this village! When we finished speaking with
    Erika, we gave her a peace medal and continued

137-143 PM
  • In the village we found a general store where
    food was kept, and one of our members traded for
    some native food, finding it to be very pleasing.
    We then climbed a hill to a higher level of the
    village and saw natives of many colors black,
    white, brown This place was very diverse. We
    found some women trading animal skin sacks and
    precious jewelry in a small tent. One of our
    members found another general store and traded
    for a native treat that was like cold ice in a
    small cone. Continuing to explore, we found a
    small cave that was adorned with many tribal
    markings on its walls. Getting tired, we found a
    comfortable area to sit and relax, when just then
    our guide Joe had spotted a native that he knew.

144-146 PM (Third Interview)
  • We had left our sitting area to talk with Joes
    friend, Pat, who was with a few other natives. We
    learned that Pat leads a small task force in the
    village that repairs things. Pat said that he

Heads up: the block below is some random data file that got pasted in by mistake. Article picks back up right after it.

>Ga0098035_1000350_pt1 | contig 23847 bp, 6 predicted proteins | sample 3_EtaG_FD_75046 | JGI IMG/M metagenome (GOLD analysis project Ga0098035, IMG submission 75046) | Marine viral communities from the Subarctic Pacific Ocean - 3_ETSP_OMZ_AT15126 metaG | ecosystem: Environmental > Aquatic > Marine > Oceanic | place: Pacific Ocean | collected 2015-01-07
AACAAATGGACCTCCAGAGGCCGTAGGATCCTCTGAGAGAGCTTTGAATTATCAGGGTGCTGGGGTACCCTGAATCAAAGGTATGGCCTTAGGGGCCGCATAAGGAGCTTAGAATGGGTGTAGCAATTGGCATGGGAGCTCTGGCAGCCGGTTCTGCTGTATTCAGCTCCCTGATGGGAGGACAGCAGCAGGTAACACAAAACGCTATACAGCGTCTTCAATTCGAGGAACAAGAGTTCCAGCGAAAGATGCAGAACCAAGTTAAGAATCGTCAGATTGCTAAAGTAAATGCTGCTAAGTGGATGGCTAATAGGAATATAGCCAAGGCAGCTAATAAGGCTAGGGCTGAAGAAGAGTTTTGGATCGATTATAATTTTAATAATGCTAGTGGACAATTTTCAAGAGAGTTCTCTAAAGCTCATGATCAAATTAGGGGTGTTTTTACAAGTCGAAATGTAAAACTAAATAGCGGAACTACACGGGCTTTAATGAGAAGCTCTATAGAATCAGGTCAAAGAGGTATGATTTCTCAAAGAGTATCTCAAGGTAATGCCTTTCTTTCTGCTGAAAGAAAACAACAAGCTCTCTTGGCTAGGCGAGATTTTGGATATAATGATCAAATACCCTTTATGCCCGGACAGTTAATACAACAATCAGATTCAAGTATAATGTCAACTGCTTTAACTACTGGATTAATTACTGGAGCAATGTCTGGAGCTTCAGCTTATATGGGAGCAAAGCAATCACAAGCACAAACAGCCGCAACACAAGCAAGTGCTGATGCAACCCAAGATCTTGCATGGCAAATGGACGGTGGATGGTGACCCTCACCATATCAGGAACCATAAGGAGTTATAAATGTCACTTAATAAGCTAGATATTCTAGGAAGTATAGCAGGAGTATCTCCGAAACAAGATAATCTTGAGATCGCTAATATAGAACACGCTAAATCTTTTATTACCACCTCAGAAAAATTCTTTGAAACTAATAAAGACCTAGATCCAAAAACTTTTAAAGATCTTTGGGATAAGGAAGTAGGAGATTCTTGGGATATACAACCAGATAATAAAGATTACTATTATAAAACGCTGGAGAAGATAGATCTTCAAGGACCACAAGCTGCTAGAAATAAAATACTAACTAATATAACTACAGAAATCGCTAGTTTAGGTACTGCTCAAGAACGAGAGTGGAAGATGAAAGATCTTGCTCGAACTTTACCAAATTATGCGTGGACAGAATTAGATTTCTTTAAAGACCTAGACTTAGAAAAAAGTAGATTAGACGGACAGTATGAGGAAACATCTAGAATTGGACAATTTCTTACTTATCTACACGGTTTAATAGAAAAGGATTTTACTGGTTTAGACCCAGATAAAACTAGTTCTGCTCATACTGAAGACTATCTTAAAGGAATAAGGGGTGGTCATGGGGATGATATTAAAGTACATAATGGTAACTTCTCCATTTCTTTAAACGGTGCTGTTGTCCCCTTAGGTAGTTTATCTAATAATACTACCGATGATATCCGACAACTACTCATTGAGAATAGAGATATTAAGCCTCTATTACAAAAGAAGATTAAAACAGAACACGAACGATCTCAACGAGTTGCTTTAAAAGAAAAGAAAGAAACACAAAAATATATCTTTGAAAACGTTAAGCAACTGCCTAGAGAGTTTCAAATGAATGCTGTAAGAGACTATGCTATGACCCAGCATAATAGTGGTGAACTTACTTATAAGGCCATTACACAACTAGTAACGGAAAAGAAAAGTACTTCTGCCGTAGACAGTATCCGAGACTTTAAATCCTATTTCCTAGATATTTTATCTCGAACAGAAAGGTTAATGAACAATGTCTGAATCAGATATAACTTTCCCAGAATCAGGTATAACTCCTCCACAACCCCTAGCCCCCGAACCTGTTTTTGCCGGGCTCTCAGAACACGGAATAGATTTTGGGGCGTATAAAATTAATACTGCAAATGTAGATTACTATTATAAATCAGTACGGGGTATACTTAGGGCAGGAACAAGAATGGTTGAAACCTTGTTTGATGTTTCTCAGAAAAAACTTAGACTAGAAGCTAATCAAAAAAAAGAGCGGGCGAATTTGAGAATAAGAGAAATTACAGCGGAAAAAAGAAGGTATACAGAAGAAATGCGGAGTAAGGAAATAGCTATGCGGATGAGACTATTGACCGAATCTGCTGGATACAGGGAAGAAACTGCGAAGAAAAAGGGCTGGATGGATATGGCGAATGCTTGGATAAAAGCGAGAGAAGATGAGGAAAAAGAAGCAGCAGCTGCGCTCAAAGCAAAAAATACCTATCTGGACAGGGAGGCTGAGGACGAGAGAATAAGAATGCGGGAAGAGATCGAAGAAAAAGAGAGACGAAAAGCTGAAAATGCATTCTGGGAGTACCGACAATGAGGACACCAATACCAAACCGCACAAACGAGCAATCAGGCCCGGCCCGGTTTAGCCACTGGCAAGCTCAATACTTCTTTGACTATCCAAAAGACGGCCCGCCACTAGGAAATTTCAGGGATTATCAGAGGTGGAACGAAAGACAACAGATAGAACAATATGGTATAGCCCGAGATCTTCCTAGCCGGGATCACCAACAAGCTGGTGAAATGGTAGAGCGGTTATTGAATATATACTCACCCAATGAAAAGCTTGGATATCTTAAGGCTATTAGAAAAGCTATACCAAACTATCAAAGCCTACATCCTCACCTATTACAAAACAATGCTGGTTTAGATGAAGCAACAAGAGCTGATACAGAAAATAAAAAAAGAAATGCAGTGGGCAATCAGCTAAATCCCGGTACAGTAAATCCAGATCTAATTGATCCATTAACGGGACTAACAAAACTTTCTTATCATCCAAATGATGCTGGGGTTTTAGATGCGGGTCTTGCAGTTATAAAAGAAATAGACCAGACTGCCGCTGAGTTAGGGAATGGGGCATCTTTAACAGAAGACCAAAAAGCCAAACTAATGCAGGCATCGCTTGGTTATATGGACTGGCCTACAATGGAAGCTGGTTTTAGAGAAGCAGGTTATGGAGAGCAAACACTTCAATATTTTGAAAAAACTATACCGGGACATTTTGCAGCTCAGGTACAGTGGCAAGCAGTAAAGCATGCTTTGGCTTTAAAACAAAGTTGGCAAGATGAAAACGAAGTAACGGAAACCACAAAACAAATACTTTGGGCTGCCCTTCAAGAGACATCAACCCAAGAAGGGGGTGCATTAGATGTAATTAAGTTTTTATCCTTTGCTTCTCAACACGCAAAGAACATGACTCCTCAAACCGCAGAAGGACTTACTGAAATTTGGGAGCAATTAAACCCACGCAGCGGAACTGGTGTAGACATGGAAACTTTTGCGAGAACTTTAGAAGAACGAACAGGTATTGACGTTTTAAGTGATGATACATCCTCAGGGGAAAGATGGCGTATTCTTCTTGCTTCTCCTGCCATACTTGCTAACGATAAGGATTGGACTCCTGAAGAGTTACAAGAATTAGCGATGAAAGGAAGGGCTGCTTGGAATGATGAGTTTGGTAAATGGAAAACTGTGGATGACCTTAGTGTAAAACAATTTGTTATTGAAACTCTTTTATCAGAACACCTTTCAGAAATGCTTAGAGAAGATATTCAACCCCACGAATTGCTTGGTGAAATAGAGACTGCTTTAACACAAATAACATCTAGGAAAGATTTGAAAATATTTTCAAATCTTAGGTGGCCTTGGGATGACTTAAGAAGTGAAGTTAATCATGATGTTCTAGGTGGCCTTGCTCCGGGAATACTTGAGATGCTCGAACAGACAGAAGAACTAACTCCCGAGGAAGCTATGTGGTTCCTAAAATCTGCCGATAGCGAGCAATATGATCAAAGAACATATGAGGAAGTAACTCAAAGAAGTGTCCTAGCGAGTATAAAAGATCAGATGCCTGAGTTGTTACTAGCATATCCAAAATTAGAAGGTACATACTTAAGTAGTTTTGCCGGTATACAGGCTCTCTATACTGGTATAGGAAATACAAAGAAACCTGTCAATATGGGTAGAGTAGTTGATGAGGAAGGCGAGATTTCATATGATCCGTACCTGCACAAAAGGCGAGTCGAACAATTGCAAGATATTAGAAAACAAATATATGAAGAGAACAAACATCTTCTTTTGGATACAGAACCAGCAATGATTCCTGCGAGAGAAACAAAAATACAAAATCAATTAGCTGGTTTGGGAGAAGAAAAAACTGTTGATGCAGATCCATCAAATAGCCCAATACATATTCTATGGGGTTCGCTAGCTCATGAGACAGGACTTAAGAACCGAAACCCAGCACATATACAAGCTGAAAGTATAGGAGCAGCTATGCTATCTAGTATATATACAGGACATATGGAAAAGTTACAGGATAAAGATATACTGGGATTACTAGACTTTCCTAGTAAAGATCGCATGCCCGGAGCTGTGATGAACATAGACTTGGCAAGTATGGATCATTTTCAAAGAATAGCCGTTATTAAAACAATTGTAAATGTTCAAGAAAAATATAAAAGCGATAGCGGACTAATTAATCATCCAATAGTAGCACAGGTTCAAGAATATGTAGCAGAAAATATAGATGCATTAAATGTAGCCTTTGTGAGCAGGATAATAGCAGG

rides his horse to the village each day, and that
    on this day he had scalped some enemies on his
    way to the village (our group was a bit
    frightened by this). Pat also said that some
    natives do live in the village and sleep where we
    had just sat, but that most of the natives we saw
    only traveled through the village each day. After
    our somewhat unnerving talk with Pat, we gave him
    a peace medal, and left the village.

Our third peace medal is given to Pat and his
fellow tribe members
147-152 PM
  • We exited the village through a gate that led to
    a small cliff-path that wound down the
    mountainside. From the top of the cliff we could
    see the rivers below with many natives traveling